No, it's the guy Mets manager Terry Collins referred to on Monday as "the big horse."
In the first few weeks of the 2011, Josh Johnson may have been the most dominant pitcher in the majors. In his first nine starts, he gave up 13 runs, allowed zero runs or one run in six of those starts, held opposing hitters to a .185 average and just two home runs and memorably outdueled Roy Halladay in a 2-1 victory on May 10. One start later, he developed a strain shoulder. He was supposed to return in August, but was eventually shut down for the season.
Johnson's importance to the Marlins is vital. With the departure of free agent Javier Vazquez (who may retire), the rotation is thin behind Johnson and Anibal Sanchez. Ricky Nolasco continues to be a tantalizing talent, but the fact is his ERA over the past three seasons is 4.76 and his strikeout rate has declined the past two seasons. Chris Volstad remains a sinkerball pitcher who gives up too many home runs.
That's why, along with pursuing Albert Pujols, the Marlins have been in on C.J. Wilson and Mark Buehrle. They need to strengthen the depth of a rotation that posted a 4.23 ERA that ranked 12th in the National League. But the success of the rotation will begin with the health of Johnson.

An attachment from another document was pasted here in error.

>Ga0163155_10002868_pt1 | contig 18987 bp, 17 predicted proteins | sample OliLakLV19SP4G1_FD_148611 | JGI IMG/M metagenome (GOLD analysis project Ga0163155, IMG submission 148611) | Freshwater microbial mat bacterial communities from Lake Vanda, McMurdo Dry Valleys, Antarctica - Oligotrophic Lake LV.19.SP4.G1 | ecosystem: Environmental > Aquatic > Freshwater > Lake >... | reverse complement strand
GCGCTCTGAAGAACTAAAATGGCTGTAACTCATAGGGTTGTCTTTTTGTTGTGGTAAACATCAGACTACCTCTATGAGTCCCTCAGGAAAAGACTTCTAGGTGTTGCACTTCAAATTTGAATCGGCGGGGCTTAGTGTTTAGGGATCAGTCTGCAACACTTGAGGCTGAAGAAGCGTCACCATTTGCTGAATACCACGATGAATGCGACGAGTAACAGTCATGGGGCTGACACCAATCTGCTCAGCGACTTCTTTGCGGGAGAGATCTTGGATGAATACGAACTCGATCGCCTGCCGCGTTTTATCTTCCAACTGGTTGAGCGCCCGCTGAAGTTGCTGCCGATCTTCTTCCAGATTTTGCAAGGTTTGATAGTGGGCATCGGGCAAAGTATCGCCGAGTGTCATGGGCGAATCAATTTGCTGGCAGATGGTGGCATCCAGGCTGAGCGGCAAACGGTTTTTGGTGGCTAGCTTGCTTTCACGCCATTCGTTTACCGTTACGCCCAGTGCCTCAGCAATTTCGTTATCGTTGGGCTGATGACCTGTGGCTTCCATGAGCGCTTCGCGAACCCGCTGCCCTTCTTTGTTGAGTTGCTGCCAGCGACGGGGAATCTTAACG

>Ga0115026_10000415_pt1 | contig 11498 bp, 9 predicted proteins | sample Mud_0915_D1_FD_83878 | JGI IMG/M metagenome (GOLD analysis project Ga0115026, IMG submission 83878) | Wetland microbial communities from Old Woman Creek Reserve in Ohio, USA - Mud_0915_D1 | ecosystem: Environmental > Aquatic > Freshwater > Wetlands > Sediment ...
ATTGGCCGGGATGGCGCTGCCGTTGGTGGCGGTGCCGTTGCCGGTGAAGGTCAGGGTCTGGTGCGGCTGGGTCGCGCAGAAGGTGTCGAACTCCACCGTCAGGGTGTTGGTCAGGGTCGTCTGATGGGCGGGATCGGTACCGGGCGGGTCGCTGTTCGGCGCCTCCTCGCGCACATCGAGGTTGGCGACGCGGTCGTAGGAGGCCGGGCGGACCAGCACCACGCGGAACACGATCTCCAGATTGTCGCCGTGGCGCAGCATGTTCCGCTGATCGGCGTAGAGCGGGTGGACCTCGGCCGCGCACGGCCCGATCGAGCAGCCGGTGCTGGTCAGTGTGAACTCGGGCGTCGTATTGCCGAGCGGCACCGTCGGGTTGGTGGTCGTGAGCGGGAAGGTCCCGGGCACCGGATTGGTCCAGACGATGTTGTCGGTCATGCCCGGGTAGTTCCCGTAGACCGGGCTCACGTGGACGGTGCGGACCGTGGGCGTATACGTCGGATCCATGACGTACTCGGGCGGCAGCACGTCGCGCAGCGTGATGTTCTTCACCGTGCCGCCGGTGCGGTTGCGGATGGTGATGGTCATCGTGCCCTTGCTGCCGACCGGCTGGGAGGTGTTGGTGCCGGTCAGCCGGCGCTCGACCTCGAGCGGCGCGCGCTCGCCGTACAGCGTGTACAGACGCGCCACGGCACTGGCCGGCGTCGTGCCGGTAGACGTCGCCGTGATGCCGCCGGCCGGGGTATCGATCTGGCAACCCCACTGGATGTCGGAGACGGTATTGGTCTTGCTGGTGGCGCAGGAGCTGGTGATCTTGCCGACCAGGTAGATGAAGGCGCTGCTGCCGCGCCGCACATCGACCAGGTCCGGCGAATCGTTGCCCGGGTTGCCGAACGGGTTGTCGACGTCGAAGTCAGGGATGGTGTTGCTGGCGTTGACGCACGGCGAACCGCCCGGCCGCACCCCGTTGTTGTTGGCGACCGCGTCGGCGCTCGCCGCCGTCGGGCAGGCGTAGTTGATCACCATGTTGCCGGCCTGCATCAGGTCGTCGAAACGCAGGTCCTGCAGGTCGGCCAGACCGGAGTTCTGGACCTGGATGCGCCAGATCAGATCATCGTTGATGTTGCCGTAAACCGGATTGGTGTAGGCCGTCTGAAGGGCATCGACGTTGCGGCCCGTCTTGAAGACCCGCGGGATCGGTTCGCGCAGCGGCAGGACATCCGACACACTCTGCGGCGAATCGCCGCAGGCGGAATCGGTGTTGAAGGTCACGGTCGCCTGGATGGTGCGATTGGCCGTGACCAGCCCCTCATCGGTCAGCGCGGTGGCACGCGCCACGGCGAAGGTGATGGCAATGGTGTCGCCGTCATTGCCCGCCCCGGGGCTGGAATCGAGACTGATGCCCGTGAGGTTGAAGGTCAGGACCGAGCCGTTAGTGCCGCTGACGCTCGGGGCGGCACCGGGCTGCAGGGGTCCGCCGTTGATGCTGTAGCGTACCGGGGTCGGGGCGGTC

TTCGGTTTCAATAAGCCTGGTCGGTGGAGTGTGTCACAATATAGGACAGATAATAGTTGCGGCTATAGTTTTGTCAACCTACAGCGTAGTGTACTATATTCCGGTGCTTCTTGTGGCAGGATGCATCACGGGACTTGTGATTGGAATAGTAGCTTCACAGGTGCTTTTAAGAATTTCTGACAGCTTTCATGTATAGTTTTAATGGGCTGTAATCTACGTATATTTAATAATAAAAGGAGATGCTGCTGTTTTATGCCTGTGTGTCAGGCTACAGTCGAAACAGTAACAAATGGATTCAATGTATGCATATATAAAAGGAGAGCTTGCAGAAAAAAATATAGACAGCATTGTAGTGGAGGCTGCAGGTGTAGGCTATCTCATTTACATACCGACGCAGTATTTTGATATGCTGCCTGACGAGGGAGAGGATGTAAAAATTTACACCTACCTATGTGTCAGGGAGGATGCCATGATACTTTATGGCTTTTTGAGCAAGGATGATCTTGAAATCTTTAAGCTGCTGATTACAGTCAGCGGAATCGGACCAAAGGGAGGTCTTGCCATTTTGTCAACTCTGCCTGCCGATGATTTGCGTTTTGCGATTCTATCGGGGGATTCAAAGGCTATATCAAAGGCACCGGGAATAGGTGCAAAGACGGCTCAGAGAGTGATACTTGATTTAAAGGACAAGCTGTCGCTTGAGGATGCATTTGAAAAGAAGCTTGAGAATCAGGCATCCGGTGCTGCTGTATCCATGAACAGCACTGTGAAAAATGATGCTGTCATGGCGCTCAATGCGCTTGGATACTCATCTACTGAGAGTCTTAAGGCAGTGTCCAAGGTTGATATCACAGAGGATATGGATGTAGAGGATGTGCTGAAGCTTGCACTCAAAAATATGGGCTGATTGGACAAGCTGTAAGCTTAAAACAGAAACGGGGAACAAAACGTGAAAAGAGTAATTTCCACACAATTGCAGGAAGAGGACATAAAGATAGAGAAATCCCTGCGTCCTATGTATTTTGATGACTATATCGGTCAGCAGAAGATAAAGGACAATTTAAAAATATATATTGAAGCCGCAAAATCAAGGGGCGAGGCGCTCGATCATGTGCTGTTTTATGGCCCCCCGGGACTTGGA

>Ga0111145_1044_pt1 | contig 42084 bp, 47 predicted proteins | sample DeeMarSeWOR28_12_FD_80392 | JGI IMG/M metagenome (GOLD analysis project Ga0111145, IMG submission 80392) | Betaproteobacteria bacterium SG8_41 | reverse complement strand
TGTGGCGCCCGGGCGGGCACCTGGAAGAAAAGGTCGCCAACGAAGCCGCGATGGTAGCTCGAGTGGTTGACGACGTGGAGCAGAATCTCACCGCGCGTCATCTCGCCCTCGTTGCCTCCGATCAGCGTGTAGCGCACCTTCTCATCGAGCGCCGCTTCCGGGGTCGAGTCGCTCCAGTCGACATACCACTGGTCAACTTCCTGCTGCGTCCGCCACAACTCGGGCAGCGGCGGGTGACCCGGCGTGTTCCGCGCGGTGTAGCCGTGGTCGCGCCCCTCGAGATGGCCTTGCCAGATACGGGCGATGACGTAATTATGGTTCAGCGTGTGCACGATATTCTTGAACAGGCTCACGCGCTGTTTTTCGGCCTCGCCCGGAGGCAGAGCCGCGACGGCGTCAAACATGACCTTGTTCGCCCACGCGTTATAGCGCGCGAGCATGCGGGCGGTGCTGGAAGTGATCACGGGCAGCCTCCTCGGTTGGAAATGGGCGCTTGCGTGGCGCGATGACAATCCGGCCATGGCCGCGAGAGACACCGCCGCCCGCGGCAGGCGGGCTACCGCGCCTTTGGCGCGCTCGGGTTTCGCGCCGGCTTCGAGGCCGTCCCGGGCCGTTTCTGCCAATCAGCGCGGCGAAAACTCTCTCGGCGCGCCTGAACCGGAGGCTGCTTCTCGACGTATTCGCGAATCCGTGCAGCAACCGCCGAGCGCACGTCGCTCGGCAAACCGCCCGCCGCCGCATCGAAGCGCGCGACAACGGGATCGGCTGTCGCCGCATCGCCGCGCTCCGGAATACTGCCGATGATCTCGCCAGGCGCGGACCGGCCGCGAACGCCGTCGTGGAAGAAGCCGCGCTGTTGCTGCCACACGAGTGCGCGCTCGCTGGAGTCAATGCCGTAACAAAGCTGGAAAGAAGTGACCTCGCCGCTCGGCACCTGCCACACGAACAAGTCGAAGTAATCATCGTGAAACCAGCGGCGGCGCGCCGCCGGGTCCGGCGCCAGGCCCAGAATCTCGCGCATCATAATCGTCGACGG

Collins said as much on Monday: "If they can get that big horse out there 30 times, they're going to be something."
Jose Reyes was officially introduced Wednesday and as team president Larry Beinfest said, "This is a lot more pleasant than facing him 18 times a year." Beinfest pointed out the speed and energy the Marlins will now have at the top of the order with switch-hitters Reyes and Emilio Bonifacio. Beinfest quickly addressed alleged reports of Hanley Ramirez being unhappy about a move to third base, saying "Hanley is a key to our team. He has been and he remains a unique talent. ... We think they'll be the best left side of the infield in baseball."
Hanging over the Reyes news conference, of course, is the unresolved situation with Pujols. But as the Marlins wait for Pujols to decide on their reported 10-year, $220 million offer, you wonder if that money wouldn't be better spent in another direction: Why not go after Prince Fielder and Buehrle instead of shelling out so much for a player -- as great as Pujols is -- who would be 41 years old by the end of the contract?
Based on speculation and reports, it may be possible to get Fielder for something like seven years and $160 million, plus a team option (just under $23 million per season). For Buehrle, a guaranteed fourth season may be the winning solution and he could come in around four years, $60 million.
Just going by 2011 numbers, Pujols had a 5.4 wins above replacement (WAR) value. Fielder was at 5.2 and Buehrle 3.7. Even if Pujols rebounds to a slightly higher level, it's unlikely he's going to be a nine-win player over the next four seasons. As big a splash as Pujols would make in Miami, the wiser baseball decision may be to go after Fielder and Buehrle.